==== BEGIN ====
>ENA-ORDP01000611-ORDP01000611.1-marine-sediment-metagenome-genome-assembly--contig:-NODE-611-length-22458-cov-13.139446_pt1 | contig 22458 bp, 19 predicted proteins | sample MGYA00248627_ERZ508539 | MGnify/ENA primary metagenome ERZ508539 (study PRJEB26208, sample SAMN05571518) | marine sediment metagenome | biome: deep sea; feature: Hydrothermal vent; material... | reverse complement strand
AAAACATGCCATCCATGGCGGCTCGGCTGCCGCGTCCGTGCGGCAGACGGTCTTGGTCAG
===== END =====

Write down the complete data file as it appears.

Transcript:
>ENA-ORDP01000611-ORDP01000611.1-marine-sediment-metagenome-genome-assembly--contig:-NODE-611-length-22458-cov-13.139446_pt1 | contig 22458 bp, 19 predicted proteins | sample MGYA00248627_ERZ508539 | MGnify/ENA primary metagenome ERZ508539 (study PRJEB26208, sample SAMN05571518) | marine sediment metagenome | biome: deep sea; feature: Hydrothermal vent; material... | reverse complement strand
AAAACATGCCATCCATGGCGGCTCGGCTGCCGCGTCCGTGCGGCAGACGGTCTTGGTCAG